William Wordsworth’s A Night Thought

Today is William Wordsworth’s birthday and I decided to share my favorite poem: A Night Thought?  What’s your favorite Wordsworth poem?

Lo! where the Moon along the sky
Sails with her happy destiny;
Oft is she hid from mortal eye
Or dimly seen,
But when the clouds asunder fly
How bright her mien!

Far different we–a froward race,
Thousands though rich in Fortune’s grace
With cherished sullenness of pace
Their way pursue,
Ingrates who wear a smileless face
The whole year through.

If kindred humours e’er would make
My spirit droop for drooping’s sake,
From Fancy following in thy wake,
Bright ship of heaven!
A counter impulse let me take
And be forgiven.

Book Review: Robin Covington’s His Southern Temptation

southernTitle: His Southern Temptation
Author: Robin Covington
Genre: Contemporary Romance
Series: Yes / Book 2
Rating: 4 out of 5
My Copy: Advance Reader Copy via Entangled Publishing

I’m a big fan of lovers reunited and when I came across the opportunity to review Robin Covington’s His Southern Temptation, I couldn’t resist. I haven’t read the first book in the series, A Night of Southern Comfort, and while I don’t think it’s necessary to read it before reading His Southern Temptation, I think it would help because you’ll be familiar with a lot of the characters mentioned. That being said, His Southern Temptation, is a good a standalone book.

Like any person growing up in a small town, David “Lucky” Landon couldn’t wait to leave and his chance came when he enrolled in the US military. As a former assassin in the military, he’s done things he wishes he could forget. He decides he wants to buy his father’s farm, but before he does, he has one more job to do. He’s hired to find the whereabouts of Sarah Morgan and the case is proving more than he bargained for; no one will talk to him regarding Sarah. Meanwhile, Taylor Elliott is only in town to help pack and sell her family’s house. Thinking an intruder is in the house she holds him at gunpoint and realizes it’s none other than Lucky. The feelings she had for him resurfaces and both must come to grips with what it all means. Will they be able to put the past aside or will they once again go their separate ways?

I really enjoyed Covington’s writing and His Southern Temptation is a fast paced read. In terms of characterization, the characters are interesting and well-written. We find out how long Lucky and Taylor have known each other and the reason why they aren’t together. The differences between their backgrounds are also pointed out, with Lucky growing up on a farm and Taylor being part of a prominent wealthy family. Taylor has some relationship issues. Her parents haven’t had an ideal marriage and she’s afraid of heading down the same path. The constant relationship / no relationship discussion got a bit old especially once Taylor had made her mind. I understand her mother’s point when she tells Taylor she needs to live to her life and basically outlined what she gave up, but at the same time Taylor has had YEARS to think this through. That was my only small annoyance. While there are a lot of secondary characters, you’ll enjoy them. I loved Sheriff Burke and his untimely arrival in three memorable scenes involving Lucky and Taylor. The real standout secondary character is Taylor’s brother, Teague. He’s so stuffy and proper and I can’t wait for someone to come and turn his world upside down.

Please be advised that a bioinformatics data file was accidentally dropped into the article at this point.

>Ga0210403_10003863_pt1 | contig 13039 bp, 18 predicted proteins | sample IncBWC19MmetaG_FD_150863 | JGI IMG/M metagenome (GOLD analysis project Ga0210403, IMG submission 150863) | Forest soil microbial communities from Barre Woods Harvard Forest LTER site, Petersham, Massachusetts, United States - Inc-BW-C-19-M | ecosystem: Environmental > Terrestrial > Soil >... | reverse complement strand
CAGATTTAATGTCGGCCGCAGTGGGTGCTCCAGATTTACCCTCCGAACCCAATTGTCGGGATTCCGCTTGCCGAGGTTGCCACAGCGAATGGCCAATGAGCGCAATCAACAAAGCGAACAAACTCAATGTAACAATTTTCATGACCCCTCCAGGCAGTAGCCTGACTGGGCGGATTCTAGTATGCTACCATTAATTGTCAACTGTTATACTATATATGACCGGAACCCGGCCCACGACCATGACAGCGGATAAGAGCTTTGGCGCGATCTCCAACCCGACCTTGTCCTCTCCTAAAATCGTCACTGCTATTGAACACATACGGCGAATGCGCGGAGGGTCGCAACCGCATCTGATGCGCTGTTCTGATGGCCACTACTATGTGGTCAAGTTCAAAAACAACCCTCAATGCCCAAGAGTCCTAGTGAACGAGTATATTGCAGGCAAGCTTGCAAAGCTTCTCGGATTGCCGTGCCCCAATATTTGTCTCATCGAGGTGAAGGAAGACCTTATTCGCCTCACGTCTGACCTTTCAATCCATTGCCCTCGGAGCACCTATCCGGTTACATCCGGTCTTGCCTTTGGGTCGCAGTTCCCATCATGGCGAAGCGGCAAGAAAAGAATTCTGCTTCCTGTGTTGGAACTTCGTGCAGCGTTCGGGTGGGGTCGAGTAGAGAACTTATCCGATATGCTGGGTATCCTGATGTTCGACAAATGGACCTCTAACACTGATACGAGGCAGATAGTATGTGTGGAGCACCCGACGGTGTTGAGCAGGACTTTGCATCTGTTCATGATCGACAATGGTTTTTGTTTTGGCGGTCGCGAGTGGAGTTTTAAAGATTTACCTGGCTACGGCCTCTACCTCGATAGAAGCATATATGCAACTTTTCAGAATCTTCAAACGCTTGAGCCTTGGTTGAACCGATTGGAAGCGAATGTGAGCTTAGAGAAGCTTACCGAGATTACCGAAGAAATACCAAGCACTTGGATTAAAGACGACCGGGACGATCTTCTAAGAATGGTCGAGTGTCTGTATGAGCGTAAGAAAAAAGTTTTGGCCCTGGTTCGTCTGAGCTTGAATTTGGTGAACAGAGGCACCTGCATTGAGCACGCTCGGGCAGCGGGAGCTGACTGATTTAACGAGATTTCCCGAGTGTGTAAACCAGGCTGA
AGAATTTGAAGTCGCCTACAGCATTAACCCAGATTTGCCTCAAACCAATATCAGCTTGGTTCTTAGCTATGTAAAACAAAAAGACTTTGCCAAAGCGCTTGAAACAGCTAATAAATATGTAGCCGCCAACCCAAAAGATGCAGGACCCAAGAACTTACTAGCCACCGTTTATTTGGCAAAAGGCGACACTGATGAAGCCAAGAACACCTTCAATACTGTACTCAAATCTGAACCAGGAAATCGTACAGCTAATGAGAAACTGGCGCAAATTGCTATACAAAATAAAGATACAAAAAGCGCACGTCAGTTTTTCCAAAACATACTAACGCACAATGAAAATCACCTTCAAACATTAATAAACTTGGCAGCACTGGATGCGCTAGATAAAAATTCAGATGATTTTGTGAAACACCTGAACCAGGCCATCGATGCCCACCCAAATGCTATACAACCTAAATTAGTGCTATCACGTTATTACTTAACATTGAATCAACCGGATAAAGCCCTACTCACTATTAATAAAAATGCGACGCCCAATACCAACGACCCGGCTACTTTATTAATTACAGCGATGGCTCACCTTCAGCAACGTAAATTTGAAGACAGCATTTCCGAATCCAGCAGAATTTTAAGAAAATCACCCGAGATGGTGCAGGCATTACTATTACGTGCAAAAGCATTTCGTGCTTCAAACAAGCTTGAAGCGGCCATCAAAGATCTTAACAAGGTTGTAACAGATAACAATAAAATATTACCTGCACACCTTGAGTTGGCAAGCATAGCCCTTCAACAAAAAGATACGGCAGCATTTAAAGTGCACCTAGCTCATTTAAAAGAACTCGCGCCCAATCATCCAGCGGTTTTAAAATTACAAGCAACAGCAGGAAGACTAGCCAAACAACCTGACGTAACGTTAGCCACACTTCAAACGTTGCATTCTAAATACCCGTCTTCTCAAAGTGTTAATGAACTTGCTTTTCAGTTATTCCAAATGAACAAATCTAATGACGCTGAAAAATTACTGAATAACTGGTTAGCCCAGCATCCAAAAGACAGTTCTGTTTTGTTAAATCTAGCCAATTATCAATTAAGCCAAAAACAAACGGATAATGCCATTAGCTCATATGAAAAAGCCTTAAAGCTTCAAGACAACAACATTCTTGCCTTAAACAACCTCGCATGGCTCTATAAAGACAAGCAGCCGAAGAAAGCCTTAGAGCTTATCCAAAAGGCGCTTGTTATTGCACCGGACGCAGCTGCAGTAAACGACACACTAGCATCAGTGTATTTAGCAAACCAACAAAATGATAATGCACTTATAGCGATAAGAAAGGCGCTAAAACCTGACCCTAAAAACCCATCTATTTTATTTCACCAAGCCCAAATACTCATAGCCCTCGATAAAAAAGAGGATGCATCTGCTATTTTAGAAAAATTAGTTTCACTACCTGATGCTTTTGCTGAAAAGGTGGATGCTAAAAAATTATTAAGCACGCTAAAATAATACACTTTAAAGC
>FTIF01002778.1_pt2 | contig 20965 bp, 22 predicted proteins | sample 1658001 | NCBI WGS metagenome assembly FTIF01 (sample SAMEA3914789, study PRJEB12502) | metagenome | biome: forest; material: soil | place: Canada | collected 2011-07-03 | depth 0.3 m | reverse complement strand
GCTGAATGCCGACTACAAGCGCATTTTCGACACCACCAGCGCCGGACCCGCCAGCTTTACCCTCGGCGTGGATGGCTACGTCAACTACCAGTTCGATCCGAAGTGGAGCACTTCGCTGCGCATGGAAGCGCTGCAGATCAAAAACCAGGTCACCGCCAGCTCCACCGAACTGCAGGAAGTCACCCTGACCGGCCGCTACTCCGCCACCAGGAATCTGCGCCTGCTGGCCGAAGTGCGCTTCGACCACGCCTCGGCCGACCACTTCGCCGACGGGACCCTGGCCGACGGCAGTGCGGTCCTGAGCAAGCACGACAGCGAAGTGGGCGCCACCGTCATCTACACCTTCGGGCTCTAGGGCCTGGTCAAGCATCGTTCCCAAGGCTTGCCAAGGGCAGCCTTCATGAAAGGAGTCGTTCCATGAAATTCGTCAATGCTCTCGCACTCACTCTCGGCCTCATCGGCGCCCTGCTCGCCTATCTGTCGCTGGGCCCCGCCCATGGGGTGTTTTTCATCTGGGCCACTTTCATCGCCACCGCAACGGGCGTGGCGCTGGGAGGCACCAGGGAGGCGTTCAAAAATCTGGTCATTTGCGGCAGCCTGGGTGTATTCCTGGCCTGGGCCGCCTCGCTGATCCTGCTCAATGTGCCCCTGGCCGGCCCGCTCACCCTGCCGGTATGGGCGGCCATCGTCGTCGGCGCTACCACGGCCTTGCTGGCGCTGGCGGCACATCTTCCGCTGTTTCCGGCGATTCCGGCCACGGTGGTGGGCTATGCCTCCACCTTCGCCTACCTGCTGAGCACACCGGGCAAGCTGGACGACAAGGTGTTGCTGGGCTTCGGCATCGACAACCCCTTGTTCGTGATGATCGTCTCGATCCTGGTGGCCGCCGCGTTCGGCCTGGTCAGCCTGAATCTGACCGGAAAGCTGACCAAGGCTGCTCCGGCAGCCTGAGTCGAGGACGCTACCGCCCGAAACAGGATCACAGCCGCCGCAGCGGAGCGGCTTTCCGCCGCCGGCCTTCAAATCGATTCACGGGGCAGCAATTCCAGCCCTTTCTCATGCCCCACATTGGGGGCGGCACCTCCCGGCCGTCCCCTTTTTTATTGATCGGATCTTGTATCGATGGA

The mystery of Sarah Morgan plays a minor role and while I was disappointed there wasn’t more to it, I realized after reading, this isn’t about Sarah, but about Lucky and Taylor. While I wanted to give it a three, I debated with the rating. In the end, the romance between Lucky and Taylor is the center of the novel and because of that, I gave it a four.

My favorite quotes:

It was time to channel the late, great Patrick Swayze and take “Baby” out of the corner.

“Maybe what you’re looking for isn’t a place but a person.”

I’ll be going back to read A Night of Southern Comfort and am really looking forward to reading Teague Elliott’s story. If you’re a fan of romance, I recommend His Southern Temptation. Just be warned: it’s a sizzling read. You might need a cold shower or two after.

Film Friday: Pure Country

This week’s Film Friday is a little late because I wanted to combine it with a wrap up of the George Strait concert I attended last night. I wanted to post this after the concert, but I got home way too late and all I wanted was sleep.